JM in a container

sharon_canOctober 20, 2007

I have several JM's doing well but this is my first in a container.It (Orangeola)is on a low side of a pond.The area is too wet for it to be put in the ground but I love the location and it looks great there. However, I am concerned about the winter. How should I treat it in zone 6b in order for it to survive?

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tapla (mid-MI z5b-6a)

Best would be to bury the container to the soil line against the north side of a heated building away from sun and winter winds and mulch well. Some protection like a burlap wrap would help to guard the top against dessication if the site is windy.
Not so preferred, because the tree is guaranteed to leaf out too early in spring, is to overwinter in an unheated garage. If that happens you'll have to do the "Acer two-step" (move the tree in and outdoors as temperatures allow) until danger of frost has passed to prevent the long internodes and weak growth that will occur in the garage and destroy the trees form by radically altering its normal growth habit.


Here is a link that might be useful: Additional comments here

    Bookmark   October 20, 2007 at 4:57PM
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Sharon i've had excellent success drilling holes into a lg rubber trash can then stacking my containers inside and finally filling it up/in with fallen leaves. I leave the container uncovered and check it every so often to make sure it is draining. We get close to 0F here most winters.

Even with dozens of 1 year grafts i hardly ever lose a plant.

    Bookmark   October 21, 2007 at 11:15PM
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tonyb416(z5-6 NJ)

Can you take a picture of this setup and post it here? I am curious as to what you've done.

I have 3 Japanese maples in pots right now (all 1-2 year old grafts) -- Aconitifolium, Orido Nishiki, and an unnamed cultivar that was growing in my brother in law's yard that was a seedling from what appears to be a bloodgood, but I could be wrong about that one.

So you folks recommend burying them in the ground on the north facing side of my house?


    Bookmark   October 28, 2007 at 11:06PM
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Tony, i didn't know NJ had a zone 5. I'll take pics when i do it maybe in Dec. It's simple as described.
Use a 30 or 40 gal trash can, drill lots of holes in bottom sides. Put an few inches of dry leaves in bottom and start layering plants in. About 6-10 1gals fit in a can. Use plenty of dry leaves for insulation throughout. Keep it uncovered, it is OK if the top branches stick out of the can. Works great for me, be been doing it for 5-6 years. I have no garage nor any place to bury--very urban here. Last year 100% survival (3 cans.)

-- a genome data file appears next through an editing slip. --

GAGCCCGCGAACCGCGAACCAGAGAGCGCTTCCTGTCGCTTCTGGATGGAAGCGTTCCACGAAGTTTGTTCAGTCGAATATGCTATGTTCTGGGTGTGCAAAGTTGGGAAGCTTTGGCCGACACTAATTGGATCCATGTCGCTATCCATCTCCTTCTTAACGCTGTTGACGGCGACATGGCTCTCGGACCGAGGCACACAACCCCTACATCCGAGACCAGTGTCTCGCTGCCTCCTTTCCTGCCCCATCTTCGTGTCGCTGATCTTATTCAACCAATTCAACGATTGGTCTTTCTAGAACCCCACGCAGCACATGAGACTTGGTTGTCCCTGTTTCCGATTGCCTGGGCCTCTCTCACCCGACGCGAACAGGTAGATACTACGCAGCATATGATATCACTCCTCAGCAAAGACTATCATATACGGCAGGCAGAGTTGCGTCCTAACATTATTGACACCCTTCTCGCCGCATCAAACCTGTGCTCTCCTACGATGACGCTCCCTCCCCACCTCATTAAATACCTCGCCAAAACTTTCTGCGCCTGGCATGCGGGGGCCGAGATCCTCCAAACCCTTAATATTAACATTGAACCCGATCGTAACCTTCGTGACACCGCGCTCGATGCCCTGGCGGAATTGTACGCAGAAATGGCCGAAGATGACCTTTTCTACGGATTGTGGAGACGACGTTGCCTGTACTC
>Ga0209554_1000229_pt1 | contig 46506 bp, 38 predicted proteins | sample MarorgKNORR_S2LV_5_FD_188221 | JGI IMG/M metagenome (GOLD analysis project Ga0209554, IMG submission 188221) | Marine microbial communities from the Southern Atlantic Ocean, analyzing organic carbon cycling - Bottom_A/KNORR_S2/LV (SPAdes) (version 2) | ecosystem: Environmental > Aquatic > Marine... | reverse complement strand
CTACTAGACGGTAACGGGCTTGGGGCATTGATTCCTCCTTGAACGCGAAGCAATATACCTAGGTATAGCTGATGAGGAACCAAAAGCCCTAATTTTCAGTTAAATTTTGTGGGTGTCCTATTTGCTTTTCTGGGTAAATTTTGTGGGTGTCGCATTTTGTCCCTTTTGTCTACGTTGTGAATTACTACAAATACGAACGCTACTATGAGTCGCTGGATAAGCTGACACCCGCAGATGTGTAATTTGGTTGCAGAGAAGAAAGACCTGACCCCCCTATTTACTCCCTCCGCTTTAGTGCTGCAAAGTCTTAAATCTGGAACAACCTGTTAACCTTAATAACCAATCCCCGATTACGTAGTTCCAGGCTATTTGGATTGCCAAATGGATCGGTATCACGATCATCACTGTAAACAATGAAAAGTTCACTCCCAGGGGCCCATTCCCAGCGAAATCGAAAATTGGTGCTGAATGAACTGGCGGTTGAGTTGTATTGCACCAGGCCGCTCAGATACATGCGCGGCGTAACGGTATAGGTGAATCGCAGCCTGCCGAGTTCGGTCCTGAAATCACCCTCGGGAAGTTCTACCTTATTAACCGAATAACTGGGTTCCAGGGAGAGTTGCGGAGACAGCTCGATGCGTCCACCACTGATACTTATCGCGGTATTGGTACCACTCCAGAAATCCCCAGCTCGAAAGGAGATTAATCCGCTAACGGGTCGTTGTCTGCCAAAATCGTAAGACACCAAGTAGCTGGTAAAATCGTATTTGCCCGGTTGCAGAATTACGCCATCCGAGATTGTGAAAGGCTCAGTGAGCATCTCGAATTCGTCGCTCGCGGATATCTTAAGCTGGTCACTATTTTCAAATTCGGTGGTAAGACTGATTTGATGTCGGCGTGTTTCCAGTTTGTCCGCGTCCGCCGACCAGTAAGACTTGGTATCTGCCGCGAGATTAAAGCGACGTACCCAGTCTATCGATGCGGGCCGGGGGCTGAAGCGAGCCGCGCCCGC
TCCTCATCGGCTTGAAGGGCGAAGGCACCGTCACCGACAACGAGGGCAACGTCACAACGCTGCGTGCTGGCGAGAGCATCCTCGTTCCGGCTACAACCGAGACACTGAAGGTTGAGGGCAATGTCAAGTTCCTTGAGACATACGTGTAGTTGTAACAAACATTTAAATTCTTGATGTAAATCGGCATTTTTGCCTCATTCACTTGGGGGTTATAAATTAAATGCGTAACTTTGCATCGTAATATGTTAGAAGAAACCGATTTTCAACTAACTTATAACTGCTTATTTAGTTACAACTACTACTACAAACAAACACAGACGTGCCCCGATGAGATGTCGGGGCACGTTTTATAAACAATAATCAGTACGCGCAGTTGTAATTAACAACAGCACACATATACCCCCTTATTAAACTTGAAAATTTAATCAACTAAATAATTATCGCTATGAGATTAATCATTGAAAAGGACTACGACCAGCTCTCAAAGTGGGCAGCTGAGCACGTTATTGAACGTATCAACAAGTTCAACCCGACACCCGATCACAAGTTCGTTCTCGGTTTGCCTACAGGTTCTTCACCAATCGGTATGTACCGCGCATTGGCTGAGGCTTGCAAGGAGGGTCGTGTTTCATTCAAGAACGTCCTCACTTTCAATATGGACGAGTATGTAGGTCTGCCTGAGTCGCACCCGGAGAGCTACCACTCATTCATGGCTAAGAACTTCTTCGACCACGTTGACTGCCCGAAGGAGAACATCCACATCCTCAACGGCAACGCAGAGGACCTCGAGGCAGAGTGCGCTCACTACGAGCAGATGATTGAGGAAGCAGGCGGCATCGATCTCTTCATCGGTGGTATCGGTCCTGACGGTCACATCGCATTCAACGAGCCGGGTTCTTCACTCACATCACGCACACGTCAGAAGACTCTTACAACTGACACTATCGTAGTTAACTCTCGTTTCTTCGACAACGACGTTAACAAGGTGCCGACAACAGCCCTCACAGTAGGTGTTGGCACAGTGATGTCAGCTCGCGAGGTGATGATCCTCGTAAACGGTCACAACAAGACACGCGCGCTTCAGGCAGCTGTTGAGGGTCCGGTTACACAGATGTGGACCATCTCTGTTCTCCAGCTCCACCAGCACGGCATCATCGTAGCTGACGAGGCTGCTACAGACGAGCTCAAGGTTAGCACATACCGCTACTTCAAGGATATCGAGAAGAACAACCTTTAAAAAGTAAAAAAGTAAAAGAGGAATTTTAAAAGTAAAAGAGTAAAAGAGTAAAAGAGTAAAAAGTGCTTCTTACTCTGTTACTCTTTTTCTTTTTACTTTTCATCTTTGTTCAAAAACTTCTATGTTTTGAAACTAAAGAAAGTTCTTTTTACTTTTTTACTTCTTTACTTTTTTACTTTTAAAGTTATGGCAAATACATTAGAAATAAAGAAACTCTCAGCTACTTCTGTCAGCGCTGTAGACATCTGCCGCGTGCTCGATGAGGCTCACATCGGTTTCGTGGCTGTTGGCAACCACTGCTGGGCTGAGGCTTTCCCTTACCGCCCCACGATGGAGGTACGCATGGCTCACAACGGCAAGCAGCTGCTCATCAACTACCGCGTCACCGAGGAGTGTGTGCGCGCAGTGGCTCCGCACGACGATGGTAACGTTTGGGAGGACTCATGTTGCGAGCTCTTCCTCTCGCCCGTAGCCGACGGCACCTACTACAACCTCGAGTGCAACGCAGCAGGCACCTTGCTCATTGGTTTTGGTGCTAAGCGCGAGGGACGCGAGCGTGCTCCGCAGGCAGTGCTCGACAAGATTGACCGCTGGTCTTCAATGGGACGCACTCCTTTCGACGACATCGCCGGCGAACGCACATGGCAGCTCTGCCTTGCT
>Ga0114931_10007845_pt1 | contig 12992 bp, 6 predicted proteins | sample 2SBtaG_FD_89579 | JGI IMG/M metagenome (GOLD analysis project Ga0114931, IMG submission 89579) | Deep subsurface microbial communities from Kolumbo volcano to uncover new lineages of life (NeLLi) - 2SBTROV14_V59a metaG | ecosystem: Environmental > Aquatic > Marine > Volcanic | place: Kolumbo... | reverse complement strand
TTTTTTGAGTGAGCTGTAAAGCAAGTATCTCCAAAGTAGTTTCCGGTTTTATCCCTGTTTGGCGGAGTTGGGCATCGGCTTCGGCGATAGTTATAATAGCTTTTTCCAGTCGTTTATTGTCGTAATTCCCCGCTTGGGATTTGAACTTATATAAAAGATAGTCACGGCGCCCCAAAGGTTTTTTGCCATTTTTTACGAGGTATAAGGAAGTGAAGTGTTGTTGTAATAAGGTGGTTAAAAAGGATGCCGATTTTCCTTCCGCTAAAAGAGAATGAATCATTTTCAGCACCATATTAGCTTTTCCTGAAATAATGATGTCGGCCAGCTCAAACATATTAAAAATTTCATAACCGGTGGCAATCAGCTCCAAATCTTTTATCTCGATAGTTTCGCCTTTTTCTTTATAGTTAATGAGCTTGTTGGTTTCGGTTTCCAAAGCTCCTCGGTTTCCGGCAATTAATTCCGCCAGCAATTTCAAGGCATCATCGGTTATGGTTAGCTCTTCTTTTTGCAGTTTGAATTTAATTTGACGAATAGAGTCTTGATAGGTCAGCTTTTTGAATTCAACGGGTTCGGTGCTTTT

Bookmark   October 29, 2007 at 12:40AM
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tonyb416(z5-6 NJ)

Thanks, Herman. That sounds like a good idea. And you are right, I think the zone stuff was mislabeled when I first started posting. So you put 1 gallon pots on 1 gallon pots? Interesting idea. I guess it's easier than digging 6-10 holes?

    Bookmark   October 29, 2007 at 8:02AM
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I have a garden in Cape May NJ and there it is a toasty Z7. But in philly it's all concrete and a lil bit colder. Ya, all of them aren't in 1gals but they are all small enough to fit easily. I stagger them and stack them, there is still plenty of space for the leaves. In the spring i lift them out. Sometimes the bottom layer might be frozen solid even in mid march. I just let it defrost and no issues at all so far. I suppose it's easier than digging holes but that isn't really an option here. In my home growing up i used to place them in a corner of the yard and stack a huge pile of leaves on top, then some stakes so my dad would't "clean out the yard". It probably worked as well but i was less tuned into the plants needs and i lost a few.

    Bookmark   October 29, 2007 at 8:59PM
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